Some people have the will to survive. No matter the situation, this small group of humans will find a way to make it out alive. In the case of “The Day After Tomorrow,” this seems to be every major character. A simple yet spectacular looking disaster movie in the first hour, the film takes a wild and totally incomprehensible turn in the second half all while leaving logic out of the script.
Climatologist Jack Hall (Dennis Quaid) predicts significant atmospheric changes for the planet unless more is done to prevent the erosion of the ozone layer. While his son Sam (Jake Gyllenhaal) is in New York for a competition, Mother Nature finally has enough and lets loose some previously impossible disasters. Now stuck in the New York Public Library, Sam must fight to survive the coming cold while his father makes a desperate rescue attempt.
Wisely spacing out the key moments of destruction, “Day After” does a fine job of keeping audiences in their seats for at least 60-minutes. The CGI here is generally unforgettable, producing sites that most of the 70’s disaster films tried so hard to produce. Never has worldwide devastation been shown in such a form.
Sadly, once everything calms down and Jack Hall with some friends begins his trek from Pennsylvania (I think; the movie is not very clear on the location) to New York on foot to rescue his child, the movie becomes absurd. Swallowing some of the science is expected, but when this intrepid group comes across body after body frozen to death and they seem to have little trouble surviving, you just can’t accept it. It really is just flat out stupid.
Worse, there is little reason for him to even make the journey. He really has to figure his extremely intelligent kid is smart enough to start a fire. The best the writers could come up with is a meager promise from a phone call that Hall swears to keep which is a ridiculous attempt at adding depth to shallow characters.
Logic is also at a premium. In a scene in which Sam makes an attempt to secure penicillin from a ship that has rolled into the middle of the street (conveniently just outside the library where they are trapped) due to the tidal wave, where the water is frozen completely solid, all of the liquid medications are not. It is entirely baffling how Jack manages to contact the president in the end. Considering the president has now evacuated to Mexico, how did Jack get the number? Better yet, how did he even find a working phone?
This is a movie that is supposed to scare people, putting the idea in their mind that this could really happen. Any and all realism is lost thanks to the second half turning this decent disaster movie into a lackluster version of “Cliffhanger.” This one is admittedly worth an overnight rental; just don’t watch the entire thing. You’ll actually come out one I.Q. point lower. (** out of *****)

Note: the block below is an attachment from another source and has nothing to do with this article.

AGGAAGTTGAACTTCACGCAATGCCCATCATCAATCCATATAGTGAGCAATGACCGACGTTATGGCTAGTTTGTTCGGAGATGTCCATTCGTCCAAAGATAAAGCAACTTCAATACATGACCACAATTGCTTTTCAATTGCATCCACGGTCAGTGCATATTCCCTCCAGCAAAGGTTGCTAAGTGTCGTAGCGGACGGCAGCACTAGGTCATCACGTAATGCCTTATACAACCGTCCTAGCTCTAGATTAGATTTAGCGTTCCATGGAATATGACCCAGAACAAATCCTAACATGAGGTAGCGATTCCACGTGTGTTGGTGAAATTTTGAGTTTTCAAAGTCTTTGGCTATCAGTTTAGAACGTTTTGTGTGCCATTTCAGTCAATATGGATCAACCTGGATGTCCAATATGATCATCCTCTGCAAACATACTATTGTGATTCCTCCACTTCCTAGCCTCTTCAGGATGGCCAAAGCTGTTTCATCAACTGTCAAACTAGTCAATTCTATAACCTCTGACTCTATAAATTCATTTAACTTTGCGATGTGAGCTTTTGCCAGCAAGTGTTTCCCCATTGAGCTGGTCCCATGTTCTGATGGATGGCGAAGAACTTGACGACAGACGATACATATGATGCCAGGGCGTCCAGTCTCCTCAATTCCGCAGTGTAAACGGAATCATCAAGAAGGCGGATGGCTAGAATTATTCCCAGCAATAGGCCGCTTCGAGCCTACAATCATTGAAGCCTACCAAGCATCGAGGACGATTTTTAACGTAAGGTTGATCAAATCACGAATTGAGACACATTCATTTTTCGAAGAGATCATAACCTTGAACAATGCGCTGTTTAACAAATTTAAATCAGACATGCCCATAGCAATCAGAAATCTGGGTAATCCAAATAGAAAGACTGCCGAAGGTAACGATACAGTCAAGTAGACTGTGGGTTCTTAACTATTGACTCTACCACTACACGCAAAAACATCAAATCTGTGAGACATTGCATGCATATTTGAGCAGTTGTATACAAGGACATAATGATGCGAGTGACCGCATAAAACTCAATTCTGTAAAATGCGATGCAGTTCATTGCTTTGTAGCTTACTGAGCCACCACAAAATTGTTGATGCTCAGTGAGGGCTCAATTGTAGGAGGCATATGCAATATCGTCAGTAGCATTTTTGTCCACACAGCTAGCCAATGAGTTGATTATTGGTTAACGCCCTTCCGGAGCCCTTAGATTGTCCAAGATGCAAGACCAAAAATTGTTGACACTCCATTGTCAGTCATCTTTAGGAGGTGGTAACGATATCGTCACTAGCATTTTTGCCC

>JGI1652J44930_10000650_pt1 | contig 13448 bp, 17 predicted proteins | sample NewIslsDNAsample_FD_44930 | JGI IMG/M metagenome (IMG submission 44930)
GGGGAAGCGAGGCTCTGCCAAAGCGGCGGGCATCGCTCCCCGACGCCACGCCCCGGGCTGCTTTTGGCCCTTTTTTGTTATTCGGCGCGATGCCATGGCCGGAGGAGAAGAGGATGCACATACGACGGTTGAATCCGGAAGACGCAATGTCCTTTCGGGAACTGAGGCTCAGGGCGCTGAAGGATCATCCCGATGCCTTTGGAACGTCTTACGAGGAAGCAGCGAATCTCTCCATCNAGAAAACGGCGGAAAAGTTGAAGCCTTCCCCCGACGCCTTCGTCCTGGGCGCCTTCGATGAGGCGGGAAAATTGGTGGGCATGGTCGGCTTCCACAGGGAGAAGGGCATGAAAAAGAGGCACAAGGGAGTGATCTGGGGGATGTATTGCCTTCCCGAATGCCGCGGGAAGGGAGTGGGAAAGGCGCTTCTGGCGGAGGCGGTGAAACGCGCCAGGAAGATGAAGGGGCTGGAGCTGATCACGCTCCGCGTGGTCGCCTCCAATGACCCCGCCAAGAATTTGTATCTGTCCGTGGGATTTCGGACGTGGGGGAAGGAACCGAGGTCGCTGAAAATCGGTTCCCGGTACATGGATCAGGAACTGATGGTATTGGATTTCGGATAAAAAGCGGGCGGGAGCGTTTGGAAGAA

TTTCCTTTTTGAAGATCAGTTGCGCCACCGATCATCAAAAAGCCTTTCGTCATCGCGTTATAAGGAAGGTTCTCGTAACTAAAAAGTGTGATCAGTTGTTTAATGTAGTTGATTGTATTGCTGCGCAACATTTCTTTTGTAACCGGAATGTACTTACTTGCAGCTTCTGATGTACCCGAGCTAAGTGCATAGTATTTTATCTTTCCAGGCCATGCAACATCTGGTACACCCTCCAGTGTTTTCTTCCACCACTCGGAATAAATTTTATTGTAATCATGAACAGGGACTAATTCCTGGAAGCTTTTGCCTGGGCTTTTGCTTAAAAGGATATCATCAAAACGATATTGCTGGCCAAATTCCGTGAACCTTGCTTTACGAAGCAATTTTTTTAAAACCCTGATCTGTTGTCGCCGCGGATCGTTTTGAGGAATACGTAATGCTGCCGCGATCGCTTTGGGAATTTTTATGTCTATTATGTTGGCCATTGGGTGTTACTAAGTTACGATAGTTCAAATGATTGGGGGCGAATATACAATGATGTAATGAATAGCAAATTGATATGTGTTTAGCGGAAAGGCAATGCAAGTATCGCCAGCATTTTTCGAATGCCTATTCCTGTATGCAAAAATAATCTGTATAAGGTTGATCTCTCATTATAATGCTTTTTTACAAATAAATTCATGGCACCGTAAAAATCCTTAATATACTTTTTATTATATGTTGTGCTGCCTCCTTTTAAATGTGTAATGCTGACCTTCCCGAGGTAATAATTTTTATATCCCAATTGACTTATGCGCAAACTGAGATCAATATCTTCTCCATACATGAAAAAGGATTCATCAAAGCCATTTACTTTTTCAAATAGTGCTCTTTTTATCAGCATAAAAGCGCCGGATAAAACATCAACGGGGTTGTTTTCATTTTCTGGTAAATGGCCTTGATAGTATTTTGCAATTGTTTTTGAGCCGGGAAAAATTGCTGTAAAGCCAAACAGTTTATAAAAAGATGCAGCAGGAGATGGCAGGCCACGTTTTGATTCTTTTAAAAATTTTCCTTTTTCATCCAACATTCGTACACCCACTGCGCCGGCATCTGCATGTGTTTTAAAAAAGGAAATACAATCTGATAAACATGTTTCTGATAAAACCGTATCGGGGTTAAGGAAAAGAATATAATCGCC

Available in both 2.35:1 widescreen and a deplorable pan & scan version, “Day After” looks surprisingly good. Early scenes feature brilliant color that doesn’t bleed and remains sharp. Once everything goes haywire, the film becomes shaded almost entirely in blue, generally a disaster itself on DVD since compression problems are very noticeable with the color. Amazingly, compression artifacts are nowhere to be found, the solid blacks really making sure of that. Some minor noise and grain are really the only detractors and this is hardly a major complaint. (*****)
For a movie so hell-bent on destroying everything, the sound mix is rather weak, even though the attached DTS track would suggest otherwise. Things start off well enough (much like the movie itself) with a hailstorm in Japan, but when the tornados begin dropping in LA, the rear speakers suddenly get the day off. Even the massive tidal wave ripping through the streets of New York remains firmly centered in the three front channels. There is some nice ambient work (howling wind, helicopters), but the big scenes the movie is counting on really disappoint. (***)
The only way to get the most out of this disc is to watch it three times; first for the movie and twice more for the commentaries since the other features are lacking. Director Roland Emmerich along with his producer Mark Gordon leads the first. Gordon actually seems to do most of the speaking, though make sure the kids don’t hear this one. His language is terrible. The second is four members of the crew and it mostly focuses on the special effects. None of the actors are featured on either track.
Listed as deleted scenes, these are actually just alternate takes. The first is of the ice storm in Japan while the other is just after the eye of the storm hits New York. The real feature is a look at how the audio comes together featuring eight separate elements. The chosen scene is a good one, the helicopter crash, but it’s hardly an informative feature. Finally, a sneak preview for the new Brad Pitt/Angelina Jolie vehicle (which look ridiculous by the way) “Mr. and Mrs. Smith” rounds out the weak assortment of features. (**)
This is a movie that seems like a bunch of energetic computer animators got a new toy and just went nuts with it. Then once the initial thrills wore off, they just didn’t do anymore work leaving the director with no choice but to write a ludicrous rescue mission into the story. Hey, if you have a better explanation as to what went wrong here, I’d love to hear it.Powered by Sidelines